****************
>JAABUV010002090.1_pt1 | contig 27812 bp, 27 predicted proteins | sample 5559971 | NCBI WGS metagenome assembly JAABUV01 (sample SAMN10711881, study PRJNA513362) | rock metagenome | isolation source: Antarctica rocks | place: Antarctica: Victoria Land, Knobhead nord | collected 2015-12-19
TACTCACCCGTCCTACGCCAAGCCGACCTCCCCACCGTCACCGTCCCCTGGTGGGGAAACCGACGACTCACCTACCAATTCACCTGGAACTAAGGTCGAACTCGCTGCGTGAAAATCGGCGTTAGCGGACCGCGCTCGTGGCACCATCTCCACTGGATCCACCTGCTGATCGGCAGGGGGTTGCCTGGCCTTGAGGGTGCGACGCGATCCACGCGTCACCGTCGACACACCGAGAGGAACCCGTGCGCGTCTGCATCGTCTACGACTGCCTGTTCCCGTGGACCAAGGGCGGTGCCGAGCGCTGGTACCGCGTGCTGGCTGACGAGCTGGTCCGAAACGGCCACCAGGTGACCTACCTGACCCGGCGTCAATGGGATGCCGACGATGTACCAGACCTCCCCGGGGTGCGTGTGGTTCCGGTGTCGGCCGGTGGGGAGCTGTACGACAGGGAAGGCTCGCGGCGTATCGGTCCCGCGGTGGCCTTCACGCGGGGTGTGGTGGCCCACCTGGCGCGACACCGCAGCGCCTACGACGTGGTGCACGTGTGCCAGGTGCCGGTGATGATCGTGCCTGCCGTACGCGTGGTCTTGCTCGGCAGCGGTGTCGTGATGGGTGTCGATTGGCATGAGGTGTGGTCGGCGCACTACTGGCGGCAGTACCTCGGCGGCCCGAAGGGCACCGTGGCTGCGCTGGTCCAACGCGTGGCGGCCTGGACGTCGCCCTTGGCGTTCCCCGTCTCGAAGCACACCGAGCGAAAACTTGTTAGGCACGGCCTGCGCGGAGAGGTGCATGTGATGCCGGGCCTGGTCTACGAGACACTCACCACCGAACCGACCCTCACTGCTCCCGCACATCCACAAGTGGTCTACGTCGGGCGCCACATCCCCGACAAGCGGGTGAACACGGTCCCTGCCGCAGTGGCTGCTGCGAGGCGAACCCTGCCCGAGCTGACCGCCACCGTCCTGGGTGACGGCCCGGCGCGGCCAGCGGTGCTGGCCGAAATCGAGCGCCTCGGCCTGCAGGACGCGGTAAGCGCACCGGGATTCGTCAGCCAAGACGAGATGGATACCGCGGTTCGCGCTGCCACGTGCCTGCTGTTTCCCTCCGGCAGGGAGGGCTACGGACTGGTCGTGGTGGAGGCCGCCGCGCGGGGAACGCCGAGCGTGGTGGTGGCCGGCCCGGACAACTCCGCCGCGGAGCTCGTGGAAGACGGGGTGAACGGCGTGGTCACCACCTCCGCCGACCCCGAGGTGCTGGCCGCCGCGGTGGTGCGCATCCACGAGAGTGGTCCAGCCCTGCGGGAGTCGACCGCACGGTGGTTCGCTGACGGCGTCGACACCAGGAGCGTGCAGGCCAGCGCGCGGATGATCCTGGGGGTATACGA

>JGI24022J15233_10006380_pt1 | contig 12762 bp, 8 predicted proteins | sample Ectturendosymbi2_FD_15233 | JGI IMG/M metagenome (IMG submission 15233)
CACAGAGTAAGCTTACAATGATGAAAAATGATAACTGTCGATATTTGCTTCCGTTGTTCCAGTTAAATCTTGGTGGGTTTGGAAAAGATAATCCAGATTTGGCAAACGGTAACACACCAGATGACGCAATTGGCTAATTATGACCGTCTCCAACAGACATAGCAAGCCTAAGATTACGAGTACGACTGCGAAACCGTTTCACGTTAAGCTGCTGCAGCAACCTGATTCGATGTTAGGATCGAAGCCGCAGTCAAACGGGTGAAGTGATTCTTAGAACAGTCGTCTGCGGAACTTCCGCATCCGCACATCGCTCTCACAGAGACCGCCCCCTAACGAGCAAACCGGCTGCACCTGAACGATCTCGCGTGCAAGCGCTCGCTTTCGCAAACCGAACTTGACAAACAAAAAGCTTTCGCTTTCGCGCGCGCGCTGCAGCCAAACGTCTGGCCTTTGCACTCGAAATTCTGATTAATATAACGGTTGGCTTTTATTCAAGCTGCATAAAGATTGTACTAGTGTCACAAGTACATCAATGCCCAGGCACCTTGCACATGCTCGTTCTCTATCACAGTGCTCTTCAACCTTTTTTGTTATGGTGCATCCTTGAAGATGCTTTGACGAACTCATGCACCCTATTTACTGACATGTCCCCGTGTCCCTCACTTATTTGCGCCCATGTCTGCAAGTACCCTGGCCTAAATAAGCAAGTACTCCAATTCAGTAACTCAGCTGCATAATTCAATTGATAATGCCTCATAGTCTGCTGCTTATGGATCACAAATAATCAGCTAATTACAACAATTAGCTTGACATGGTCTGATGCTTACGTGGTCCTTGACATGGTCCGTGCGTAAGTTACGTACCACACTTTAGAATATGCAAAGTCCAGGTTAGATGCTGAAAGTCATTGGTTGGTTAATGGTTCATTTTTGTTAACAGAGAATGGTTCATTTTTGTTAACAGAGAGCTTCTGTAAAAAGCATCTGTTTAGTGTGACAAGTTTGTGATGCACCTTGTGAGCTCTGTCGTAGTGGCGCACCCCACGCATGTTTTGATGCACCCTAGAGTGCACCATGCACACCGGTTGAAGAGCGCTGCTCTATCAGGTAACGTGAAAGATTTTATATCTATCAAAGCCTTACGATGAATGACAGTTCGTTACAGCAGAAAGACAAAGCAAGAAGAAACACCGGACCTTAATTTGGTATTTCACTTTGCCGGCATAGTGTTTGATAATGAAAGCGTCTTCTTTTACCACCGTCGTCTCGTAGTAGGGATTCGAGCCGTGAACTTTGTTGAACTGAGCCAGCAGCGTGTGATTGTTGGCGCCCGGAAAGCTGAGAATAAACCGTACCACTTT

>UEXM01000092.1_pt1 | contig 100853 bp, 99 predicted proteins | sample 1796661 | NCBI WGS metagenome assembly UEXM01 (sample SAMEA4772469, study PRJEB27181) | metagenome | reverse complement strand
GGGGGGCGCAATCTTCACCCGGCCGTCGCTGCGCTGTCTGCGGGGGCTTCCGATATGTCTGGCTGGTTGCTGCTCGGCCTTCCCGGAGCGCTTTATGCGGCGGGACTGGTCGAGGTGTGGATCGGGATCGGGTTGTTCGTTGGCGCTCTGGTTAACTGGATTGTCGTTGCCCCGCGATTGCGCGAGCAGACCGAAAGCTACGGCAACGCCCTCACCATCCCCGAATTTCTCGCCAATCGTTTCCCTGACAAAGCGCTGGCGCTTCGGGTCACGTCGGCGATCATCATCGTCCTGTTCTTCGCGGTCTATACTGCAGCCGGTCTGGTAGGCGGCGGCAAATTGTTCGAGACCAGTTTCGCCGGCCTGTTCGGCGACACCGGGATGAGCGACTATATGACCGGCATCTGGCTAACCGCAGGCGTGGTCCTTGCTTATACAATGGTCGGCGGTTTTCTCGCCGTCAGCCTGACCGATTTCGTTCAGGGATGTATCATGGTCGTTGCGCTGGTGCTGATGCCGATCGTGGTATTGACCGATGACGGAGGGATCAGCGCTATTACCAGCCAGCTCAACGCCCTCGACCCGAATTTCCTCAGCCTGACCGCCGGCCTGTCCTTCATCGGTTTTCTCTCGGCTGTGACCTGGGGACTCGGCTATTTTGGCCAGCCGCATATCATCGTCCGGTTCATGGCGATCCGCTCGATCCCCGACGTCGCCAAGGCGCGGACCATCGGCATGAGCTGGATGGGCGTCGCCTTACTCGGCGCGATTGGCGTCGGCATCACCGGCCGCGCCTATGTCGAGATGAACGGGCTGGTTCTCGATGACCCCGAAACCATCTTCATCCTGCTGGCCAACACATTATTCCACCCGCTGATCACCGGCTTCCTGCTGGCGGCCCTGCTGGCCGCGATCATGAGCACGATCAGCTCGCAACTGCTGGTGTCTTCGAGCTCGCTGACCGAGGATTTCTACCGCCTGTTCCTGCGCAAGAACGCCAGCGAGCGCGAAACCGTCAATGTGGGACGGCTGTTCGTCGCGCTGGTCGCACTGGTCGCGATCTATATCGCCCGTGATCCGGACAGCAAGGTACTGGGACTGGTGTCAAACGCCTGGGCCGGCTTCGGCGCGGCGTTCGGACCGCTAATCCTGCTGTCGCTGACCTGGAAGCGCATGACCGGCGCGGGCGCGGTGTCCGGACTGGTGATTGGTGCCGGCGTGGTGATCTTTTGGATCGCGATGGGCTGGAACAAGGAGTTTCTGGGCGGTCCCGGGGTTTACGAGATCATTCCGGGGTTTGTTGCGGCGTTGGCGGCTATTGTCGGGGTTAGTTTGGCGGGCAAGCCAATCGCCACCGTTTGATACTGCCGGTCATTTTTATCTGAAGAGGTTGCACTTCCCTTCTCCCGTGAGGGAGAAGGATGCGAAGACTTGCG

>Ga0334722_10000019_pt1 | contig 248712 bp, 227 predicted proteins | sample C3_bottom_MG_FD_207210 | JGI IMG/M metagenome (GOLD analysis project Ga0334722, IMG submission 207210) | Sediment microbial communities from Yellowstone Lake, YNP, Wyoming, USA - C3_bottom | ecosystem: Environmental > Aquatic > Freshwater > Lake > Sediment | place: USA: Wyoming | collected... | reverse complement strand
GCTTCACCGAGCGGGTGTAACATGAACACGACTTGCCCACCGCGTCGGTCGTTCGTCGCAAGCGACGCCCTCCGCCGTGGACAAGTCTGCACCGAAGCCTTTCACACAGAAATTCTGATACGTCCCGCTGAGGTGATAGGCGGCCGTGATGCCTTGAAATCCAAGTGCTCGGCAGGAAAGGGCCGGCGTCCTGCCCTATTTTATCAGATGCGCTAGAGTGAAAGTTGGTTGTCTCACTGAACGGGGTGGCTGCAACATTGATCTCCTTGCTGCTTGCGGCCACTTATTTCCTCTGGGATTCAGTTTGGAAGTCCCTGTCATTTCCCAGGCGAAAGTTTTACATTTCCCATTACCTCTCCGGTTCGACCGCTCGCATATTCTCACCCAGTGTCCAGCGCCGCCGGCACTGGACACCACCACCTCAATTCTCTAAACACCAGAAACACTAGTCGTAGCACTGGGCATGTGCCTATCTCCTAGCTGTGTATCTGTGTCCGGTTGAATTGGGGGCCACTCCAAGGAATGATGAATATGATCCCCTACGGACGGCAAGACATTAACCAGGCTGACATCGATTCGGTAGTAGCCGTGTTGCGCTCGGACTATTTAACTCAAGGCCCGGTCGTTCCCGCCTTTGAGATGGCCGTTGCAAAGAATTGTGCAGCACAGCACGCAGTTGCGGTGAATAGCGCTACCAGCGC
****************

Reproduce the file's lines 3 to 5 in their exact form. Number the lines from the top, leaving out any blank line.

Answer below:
>JGI24022J15233_10006380_pt1 | contig 12762 bp, 8 predicted proteins | sample Ectturendosymbi2_FD_15233 | JGI IMG/M metagenome (IMG submission 15233)
CACAGAGTAAGCTTACAATGATGAAAAATGATAACTGTCGATATTTGCTTCCGTTGTTCCAGTTAAATCTTGGTGGGTTTGGAAAAGATAATCCAGATTTGGCAAACGGTAACACACCAGATGACGCAATTGGCTAATTATGACCGTCTCCAACAGACATAGCAAGCCTAAGATTACGAGTACGACTGCGAAACCGTTTCACGTTAAGCTGCTGCAGCAACCTGATTCGATGTTAGGATCGAAGCCGCAGTCAAACGGGTGAAGTGATTCTTAGAACAGTCGTCTGCGGAACTTCCGCATCCGCACATCGCTCTCACAGAGACCGCCCCCTAACGAGCAAACCGGCTGCACCTGAACGATCTCGCGTGCAAGCGCTCGCTTTCGCAAACCGAACTTGACAAACAAAAAGCTTTCGCTTTCGCGCGCGCGCTGCAGCCAAACGTCTGGCCTTTGCACTCGAAATTCTGATTAATATAACGGTTGGCTTTTATTCAAGCTGCATAAAGATTGTACTAGTGTCACAAGTACATCAATGCCCAGGCACCTTGCACATGCTCGTTCTCTATCACAGTGCTCTTCAACCTTTTTTGTTATGGTGCATCCTTGAAGATGCTTTGACGAACTCATGCACCCTATTTACTGACATGTCCCCGTGTCCCTCACTTATTTGCGCCCATGTCTGCAAGTACCCTGGCCTAAATAAGCAAGTACTCCAATTCAGTAACTCAGCTGCATAATTCAATTGATAATGCCTCATAGTCTGCTGCTTATGGATCACAAATAATCAGCTAATTACAACAATTAGCTTGACATGGTCTGATGCTTACGTGGTCCTTGACATGGTCCGTGCGTAAGTTACGTACCACACTTTAGAATATGCAAAGTCCAGGTTAGATGCTGAAAGTCATTGGTTGGTTAATGGTTCATTTTTGTTAACAGAGAATGGTTCATTTTTGTTAACAGAGAGCTTCTGTAAAAAGCATCTGTTTAGTGTGACAAGTTTGTGATGCACCTTGTGAGCTCTGTCGTAGTGGCGCACCCCACGCATGTTTTGATGCACCCTAGAGTGCACCATGCACACCGGTTGAAGAGCGCTGCTCTATCAGGTAACGTGAAAGATTTTATATCTATCAAAGCCTTACGATGAATGACAGTTCGTTACAGCAGAAAGACAAAGCAAGAAGAAACACCGGACCTTAATTTGGTATTTCACTTTGCCGGCATAGTGTTTGATAATGAAAGCGTCTTCTTTTACCACCGTCGTCTCGTAGTAGGGATTCGAGCCGTGAACTTTGTTGAACTGAGCCAGCAGCGTGTGATTGTTGGCGCCCGGAAAGCTGAGAATAAACCGTACCACTTT

>UEXM01000092.1_pt1 | contig 100853 bp, 99 predicted proteins | sample 1796661 | NCBI WGS metagenome assembly UEXM01 (sample SAMEA4772469, study PRJEB27181) | metagenome | reverse complement strand